Effect of sheep grazing and fire on sage grouse populations in southeastern Idaho Academic Article uri icon


  • This paper describes the development, evaluation, and use of a model that simulates the effect of grazing and fire on temporal and spatial aspects of sagebrush community vegetation and sage grouse population dynamics. The model is represented mathematically as a discrete-time, stochastic compartment model based on difference equations with a time interval of 1 week. In the model, sheep graze through sage grouse breeding habitat during spring and fall, and different portions of the area can burn at different frequencies, creating a habitat mosaic of burned and unburned areas. The model was evaluated by examining predictions of (1) growth of sagebrush canopy cover after fire, (2) seasonal dynamics of grass and forb biomass under historical environmental conditions, and (3) sage grouse population dynamics associated with selected sagebrush canopy covers. Simulated changes in sagebrush canopy cover following fire correspond well with qualitative reports of long-term trends, simulated seasonal dynamics of herbaceous biomass correspond well with field data, and simulated responses of sage grouse population size and age structure to changing sagebrush canopy cover correspond well to qualitative field observations. Simulation results suggest that large fires occurring at high frequencies may lead to the extinction of sage grouse populations, whereas fires occurring at low frequencies may benefit sage grouse if burned areas are small and sheep grazing is absent. Sheep grazing may contribute to sage grouse population decline, but is unlikely to cause extinction under fire regimes that are favorable to sage grouse. 2002 Elsevier Science B.V. All rights reserved.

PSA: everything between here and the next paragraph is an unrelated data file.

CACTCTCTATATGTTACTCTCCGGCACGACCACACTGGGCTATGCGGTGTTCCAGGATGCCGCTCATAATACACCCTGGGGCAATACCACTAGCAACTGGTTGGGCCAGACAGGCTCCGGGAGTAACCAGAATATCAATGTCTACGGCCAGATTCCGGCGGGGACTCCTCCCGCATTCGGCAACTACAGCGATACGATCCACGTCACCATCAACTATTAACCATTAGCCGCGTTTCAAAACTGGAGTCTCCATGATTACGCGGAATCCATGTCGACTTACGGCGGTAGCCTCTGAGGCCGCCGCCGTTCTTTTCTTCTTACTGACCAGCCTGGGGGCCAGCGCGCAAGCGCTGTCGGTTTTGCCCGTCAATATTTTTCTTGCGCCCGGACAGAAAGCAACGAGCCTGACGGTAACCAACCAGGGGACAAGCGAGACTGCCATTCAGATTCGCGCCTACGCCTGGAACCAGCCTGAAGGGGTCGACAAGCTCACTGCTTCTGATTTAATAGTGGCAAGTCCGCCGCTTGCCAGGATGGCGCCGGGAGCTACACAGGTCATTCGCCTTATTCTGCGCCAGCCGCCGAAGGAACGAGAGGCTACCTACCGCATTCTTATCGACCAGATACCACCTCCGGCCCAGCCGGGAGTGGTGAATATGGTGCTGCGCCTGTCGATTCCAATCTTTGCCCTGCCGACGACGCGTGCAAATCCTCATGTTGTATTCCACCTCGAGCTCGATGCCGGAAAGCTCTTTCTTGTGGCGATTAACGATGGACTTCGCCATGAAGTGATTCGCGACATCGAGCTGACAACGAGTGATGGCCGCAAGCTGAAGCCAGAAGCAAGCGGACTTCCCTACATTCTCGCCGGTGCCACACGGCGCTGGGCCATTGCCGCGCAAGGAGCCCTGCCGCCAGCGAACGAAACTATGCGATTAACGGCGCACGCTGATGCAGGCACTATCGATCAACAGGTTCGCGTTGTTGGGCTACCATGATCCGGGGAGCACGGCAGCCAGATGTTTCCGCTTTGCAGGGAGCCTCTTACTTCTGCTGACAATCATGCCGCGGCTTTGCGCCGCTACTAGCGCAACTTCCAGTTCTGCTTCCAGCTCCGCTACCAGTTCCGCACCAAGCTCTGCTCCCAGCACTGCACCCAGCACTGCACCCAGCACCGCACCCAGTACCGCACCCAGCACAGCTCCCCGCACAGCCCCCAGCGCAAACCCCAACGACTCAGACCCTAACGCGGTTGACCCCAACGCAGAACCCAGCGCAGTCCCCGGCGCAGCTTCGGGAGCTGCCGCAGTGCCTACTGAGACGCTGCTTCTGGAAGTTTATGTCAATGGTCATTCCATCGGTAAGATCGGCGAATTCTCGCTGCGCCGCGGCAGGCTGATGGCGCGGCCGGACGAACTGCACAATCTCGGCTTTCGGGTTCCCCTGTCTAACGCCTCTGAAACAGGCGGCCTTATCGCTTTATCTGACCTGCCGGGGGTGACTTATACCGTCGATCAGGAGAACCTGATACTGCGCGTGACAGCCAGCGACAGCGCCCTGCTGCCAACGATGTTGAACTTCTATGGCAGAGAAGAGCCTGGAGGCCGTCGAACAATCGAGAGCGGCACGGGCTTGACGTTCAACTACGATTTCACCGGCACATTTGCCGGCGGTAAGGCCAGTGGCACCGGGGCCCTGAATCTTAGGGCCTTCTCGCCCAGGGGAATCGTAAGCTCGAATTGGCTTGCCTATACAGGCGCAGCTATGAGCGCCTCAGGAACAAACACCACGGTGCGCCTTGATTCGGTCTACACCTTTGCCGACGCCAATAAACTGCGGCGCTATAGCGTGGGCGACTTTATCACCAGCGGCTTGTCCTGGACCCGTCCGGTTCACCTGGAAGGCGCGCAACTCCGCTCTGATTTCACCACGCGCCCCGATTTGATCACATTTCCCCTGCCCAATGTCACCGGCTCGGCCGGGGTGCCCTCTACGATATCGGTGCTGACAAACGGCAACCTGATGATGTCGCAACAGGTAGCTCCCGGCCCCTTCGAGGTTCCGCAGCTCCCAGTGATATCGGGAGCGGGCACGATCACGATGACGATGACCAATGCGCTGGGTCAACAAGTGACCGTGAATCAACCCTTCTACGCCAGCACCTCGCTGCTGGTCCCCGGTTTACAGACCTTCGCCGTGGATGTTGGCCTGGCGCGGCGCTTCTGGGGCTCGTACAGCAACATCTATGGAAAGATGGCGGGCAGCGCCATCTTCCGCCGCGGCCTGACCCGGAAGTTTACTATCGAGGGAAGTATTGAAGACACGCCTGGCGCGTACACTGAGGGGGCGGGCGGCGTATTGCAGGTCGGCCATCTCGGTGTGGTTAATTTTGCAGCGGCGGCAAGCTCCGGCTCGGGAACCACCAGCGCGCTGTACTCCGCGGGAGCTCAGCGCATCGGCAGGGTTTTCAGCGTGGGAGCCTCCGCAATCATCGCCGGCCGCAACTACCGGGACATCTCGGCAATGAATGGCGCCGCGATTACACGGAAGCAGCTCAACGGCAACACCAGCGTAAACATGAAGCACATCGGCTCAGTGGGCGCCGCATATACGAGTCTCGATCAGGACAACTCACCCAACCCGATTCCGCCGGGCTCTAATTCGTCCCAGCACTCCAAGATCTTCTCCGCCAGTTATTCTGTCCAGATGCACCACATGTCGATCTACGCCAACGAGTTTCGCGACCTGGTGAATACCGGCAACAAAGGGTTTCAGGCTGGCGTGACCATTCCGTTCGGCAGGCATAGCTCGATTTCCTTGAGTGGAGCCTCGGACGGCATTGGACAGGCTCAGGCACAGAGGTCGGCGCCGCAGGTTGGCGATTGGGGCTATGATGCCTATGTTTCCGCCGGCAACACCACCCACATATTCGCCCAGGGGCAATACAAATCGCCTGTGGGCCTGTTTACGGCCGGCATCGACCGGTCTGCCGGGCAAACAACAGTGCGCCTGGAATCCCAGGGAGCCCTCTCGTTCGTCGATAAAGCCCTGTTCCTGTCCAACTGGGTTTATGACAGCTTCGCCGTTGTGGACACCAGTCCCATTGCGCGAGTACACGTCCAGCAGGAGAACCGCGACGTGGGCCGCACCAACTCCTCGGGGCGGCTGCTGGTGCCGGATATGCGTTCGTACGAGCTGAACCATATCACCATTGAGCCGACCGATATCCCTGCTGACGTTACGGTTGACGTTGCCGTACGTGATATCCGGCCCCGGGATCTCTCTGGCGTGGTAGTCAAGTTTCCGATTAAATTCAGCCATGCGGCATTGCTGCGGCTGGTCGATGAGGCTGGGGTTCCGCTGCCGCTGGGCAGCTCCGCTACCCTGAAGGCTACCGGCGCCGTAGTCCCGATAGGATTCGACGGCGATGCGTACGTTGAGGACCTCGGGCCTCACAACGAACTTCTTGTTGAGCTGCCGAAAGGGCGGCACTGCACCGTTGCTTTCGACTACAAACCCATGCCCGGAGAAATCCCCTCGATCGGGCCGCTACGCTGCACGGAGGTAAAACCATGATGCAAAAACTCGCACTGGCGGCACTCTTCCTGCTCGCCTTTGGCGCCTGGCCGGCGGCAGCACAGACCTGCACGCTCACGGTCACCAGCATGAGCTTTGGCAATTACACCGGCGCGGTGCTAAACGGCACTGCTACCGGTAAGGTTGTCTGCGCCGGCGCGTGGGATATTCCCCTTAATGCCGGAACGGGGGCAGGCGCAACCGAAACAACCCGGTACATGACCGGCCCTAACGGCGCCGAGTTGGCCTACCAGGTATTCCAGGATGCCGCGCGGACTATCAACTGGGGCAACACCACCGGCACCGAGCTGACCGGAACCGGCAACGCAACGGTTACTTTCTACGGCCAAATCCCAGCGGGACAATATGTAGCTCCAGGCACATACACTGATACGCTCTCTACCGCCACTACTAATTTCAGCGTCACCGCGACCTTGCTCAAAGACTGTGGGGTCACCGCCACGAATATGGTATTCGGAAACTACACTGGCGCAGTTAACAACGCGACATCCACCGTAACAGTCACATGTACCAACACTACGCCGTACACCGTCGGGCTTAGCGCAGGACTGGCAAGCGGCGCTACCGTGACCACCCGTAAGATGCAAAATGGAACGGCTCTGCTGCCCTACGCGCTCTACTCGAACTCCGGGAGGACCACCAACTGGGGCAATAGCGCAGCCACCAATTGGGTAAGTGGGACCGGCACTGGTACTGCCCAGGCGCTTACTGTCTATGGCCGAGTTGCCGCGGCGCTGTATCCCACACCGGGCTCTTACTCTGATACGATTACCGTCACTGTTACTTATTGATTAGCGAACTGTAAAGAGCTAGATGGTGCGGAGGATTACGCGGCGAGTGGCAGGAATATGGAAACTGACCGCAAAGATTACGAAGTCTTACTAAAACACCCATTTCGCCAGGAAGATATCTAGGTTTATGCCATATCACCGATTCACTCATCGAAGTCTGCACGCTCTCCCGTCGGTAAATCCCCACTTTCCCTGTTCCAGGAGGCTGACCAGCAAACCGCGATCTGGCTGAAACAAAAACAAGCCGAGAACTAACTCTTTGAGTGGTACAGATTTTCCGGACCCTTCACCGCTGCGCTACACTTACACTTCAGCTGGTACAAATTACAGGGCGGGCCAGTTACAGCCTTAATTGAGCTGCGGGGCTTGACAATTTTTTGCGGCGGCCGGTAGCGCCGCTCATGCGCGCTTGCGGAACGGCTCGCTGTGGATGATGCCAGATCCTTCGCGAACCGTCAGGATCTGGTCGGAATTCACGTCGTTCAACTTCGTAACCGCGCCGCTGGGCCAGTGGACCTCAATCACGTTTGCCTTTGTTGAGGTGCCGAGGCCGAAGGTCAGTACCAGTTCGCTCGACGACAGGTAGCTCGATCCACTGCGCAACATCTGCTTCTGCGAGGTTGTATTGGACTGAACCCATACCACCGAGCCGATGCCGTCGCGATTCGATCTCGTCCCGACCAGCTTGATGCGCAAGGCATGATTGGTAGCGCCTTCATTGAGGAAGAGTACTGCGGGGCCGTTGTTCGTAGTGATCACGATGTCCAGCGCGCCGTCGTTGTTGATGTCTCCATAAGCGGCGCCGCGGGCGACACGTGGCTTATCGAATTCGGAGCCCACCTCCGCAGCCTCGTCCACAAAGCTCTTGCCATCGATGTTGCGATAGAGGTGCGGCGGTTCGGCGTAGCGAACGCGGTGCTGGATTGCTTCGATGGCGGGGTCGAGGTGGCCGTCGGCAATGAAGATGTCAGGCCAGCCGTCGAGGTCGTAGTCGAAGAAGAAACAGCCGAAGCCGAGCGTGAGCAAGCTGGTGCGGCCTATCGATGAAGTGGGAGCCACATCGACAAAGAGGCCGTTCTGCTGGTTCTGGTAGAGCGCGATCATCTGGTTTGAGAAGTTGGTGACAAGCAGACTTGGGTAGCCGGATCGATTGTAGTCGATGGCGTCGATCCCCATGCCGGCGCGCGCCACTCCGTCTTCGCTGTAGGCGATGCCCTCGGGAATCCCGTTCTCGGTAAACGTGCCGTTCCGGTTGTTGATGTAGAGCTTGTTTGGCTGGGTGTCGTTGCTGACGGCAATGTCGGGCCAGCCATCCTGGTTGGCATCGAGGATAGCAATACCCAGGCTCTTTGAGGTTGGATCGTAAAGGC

published proceedings


author list (cited authors)

  • Pedersen, E. K., Connelly, J. W., Hendrickson, J. R., & Grant, W. E.

citation count

  • 22

complete list of authors

  • Pedersen, EK||Connelly, JW||Hendrickson, JR||Grant, WE

publication date

  • July 2003